For years, Liz Vigoda had a pottery studio in downtown Albany where she would regularly host open houses for customers and the curious alike to check out her work.
But the building was eventually sold, and Vigoda now works out of her home in Delmar. She doesn’t have room for a showroom there, so she decided to take some of her pieces to her friend Ulla Sattinger’s studio in Slingerlands, which is one of the featured stops on this year’s Albany Saratoga Pottery Trail.
The trail is really open year round; anyone is welcome to visit any of the studios on the trail whenever time permits. But for the last five years, the potters who take part have come together on a common weekend to showcase their pottery and offer demonstrations and refreshments, all for free.
We want people to stay and talk and look around, said Nancy Niefield, who owns Two Spruce Pottery on Jay Street in Schenectady.
The studios will be open on Saturday and Sunday, April 26 and 27, from 10 a.m. to 6 p.m. There are seven stops in total, ranging as far north as Schuylerville and including two studios in Troy. A map and directions are available on www.albanysaratogapotterytrail.com; visitors can also download a coupon to use at the studios during the weekend.
Niefield has been part of the trail since its inception and said she and the other potters who founded it wanted to grow it slowly. For the first three years, they offered a studio `passport` that visitors could have stamped at each of the five studios taking part. Those who visited every studio were entered into a raffle, with the potters supplying pieces and prizes.
`There were more than 100 people who did all five stops,` Nieman said.
Because the trail has expanded, organizers opted for the coupon this year instead of a raffle, thinking it might be tough (although certainly not impossible) for people to visit all of the stops. Each studio determined how much the coupon would be worth and to what it would apply.
Vigoda likes the idea of the coupon and the trail attracting new people to see her pieces. At her studio downtown, she had a `big group of loyal followers,` but she didn’t often see new faces at her open house.
`That’s one of the reasons we joined,` she said.
Jim Sankowski, who owns Ballston Lake Pottery and like Niefield has been part of the trail since it began, thinks newcomers will be surprised at the quality and quantity available in the area.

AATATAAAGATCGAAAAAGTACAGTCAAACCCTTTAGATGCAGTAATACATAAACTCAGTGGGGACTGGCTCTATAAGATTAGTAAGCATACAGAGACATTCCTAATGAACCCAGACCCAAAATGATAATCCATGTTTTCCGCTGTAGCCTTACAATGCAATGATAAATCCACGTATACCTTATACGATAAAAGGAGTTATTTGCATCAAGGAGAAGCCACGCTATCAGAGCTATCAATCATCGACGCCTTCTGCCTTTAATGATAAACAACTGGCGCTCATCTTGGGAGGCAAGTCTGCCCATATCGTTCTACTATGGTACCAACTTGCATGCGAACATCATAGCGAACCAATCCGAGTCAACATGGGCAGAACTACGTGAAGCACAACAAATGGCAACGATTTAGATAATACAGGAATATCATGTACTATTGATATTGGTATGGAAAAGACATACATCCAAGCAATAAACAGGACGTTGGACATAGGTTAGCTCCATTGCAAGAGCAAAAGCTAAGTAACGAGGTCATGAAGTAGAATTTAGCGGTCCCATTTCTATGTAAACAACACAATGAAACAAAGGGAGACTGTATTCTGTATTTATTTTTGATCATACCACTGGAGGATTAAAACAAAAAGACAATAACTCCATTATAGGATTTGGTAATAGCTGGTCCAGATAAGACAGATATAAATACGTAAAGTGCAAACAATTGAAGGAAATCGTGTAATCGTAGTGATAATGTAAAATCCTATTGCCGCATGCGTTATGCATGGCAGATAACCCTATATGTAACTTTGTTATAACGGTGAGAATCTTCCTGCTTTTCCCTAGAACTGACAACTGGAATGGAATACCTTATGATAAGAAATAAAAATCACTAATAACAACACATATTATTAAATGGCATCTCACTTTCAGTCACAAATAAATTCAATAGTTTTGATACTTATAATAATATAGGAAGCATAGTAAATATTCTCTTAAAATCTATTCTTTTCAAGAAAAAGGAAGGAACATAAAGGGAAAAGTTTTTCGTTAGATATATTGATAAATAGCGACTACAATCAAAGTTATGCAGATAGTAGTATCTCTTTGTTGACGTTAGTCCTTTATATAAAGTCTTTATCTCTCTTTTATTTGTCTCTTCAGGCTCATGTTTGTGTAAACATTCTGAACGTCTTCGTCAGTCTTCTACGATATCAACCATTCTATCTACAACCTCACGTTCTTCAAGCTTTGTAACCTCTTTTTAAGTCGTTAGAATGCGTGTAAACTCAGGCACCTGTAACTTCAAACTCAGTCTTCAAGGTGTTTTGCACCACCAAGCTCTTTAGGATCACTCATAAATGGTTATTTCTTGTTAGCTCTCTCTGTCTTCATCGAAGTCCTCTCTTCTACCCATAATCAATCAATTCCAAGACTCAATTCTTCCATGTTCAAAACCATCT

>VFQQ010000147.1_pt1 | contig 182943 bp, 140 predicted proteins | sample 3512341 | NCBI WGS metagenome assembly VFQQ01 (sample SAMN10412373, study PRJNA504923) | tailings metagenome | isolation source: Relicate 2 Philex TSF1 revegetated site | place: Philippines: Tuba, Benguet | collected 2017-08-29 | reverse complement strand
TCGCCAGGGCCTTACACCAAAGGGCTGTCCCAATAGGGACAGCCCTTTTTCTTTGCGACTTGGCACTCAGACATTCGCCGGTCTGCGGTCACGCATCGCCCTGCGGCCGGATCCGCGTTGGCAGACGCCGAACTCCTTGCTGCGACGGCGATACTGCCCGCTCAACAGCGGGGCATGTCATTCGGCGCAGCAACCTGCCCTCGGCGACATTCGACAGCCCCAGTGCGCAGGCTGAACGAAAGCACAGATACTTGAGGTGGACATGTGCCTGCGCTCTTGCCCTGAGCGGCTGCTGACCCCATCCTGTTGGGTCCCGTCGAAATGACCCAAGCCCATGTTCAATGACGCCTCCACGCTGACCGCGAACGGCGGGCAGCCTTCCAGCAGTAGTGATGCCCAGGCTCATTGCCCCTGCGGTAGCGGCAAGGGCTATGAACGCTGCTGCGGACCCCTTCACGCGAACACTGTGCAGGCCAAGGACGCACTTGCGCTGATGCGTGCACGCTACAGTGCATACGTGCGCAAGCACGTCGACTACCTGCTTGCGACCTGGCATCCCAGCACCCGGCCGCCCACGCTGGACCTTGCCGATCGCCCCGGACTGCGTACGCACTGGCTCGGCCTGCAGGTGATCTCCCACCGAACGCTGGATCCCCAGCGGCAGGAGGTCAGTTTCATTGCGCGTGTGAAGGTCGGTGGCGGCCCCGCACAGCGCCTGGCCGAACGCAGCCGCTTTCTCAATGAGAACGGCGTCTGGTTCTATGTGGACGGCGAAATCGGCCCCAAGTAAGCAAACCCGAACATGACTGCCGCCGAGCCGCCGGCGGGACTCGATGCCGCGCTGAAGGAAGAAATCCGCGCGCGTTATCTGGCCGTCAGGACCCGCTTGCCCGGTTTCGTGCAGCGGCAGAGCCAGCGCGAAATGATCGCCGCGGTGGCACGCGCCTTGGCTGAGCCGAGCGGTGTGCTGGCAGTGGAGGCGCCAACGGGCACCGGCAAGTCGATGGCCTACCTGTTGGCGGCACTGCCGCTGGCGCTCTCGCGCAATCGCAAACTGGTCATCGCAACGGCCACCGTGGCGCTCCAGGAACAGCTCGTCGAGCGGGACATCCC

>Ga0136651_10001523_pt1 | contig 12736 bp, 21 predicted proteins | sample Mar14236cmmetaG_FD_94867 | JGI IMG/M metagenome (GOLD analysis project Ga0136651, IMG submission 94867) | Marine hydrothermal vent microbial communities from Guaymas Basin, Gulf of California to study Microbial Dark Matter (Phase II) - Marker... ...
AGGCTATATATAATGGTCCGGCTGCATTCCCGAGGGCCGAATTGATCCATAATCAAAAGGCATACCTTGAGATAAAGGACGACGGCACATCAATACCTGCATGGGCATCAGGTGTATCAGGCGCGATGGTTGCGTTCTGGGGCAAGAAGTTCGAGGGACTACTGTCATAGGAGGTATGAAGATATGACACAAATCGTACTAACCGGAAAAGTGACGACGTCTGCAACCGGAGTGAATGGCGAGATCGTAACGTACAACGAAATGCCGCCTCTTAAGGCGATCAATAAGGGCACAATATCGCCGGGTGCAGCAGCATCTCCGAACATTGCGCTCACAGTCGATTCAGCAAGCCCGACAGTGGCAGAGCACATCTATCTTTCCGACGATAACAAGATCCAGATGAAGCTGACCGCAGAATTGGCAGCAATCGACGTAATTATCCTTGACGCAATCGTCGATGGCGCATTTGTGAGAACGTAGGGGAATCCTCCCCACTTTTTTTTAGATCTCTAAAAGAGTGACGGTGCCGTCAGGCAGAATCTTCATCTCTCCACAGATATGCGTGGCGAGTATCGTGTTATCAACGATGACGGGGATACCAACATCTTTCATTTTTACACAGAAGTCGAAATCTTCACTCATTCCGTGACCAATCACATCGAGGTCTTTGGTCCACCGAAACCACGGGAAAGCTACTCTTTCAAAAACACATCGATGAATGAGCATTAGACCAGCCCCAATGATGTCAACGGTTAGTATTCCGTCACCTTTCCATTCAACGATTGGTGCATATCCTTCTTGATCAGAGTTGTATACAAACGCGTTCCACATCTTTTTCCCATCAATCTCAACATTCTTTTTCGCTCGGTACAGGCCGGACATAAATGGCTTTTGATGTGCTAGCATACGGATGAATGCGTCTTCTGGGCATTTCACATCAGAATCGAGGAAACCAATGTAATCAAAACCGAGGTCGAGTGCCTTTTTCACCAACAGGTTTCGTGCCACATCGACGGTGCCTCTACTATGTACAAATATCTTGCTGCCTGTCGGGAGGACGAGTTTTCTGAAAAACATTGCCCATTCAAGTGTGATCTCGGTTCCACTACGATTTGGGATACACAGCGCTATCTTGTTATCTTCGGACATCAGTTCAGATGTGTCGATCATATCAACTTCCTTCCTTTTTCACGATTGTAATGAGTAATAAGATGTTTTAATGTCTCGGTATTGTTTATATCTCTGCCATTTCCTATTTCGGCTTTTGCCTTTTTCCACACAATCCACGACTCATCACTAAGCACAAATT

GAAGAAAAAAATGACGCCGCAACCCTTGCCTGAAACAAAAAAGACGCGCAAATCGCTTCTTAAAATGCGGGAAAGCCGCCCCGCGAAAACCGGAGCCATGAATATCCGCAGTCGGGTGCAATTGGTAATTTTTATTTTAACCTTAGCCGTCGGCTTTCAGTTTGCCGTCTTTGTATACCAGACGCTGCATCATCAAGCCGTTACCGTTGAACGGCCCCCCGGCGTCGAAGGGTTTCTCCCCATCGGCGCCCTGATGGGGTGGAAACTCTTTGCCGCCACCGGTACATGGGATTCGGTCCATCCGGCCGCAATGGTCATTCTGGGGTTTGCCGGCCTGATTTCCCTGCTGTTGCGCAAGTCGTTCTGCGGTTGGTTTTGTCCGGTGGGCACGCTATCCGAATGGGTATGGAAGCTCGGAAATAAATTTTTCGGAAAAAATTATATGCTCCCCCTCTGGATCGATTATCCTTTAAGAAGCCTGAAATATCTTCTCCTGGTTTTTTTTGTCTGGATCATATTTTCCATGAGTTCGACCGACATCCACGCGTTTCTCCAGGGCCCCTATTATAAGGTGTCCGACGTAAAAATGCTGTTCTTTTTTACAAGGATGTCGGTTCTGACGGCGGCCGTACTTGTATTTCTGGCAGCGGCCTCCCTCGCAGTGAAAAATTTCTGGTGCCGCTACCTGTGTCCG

`Everyone is talking about buying locally,` he said. `This is a way to get people to come out and see what’s in their area.`
He said the trail highlights the `personal connection` that the local potters offer, as opposed to shopping at nationwide chains.
`We’re trying to bring back the joy of shopping,` he said. `People get to see right where the work is being done.`
Sankowski, who has entertained visitors from as far away as North Carolina and Boston in years past, has been making pottery for more than 30 years. He went to art school and did studio work in clay, which turned into a lifelong passion.
He’s grateful for the chance to share that passion with the other potters on the trail and said they’re not a competitive bunch. They figure that sharing exposure and visitors is only going to pay off for everyone in the end, he said.
Niefield and Vigoda embrace that community spirit, too. Vigoda teaches classes at her studio in Delmar, including classes geared to kids. Niefield teaches at Union College, where she enjoys offering students the kind of respite she felt when she was in school and got to spend time working on pottery instead of writing papers.
`I find it very relaxing,` she said.
The funny thing is, Niefield balked when told she had to take a pottery class in college, noting that she’d already taken one in high school. But soon she was a regular in the pottery studio.
`I just fell in love with it and spent all my time there,` she said.
She’s eager to share that love with visitors this weekend, showcasing her functional (dinnerware, lamps, mugs) pottery as well as decorative pieces known as Raku. She’s also looking forward to introducing people to the guest potter at her studio, a Swiss man named Juergen Meier who now lives in Schenectady and builds vessels that stand several feet high.
`He’ll be making some vessels here in my window,` she said.
Other studios will also host guest potters for the weekend. Details can be found on the Web site.“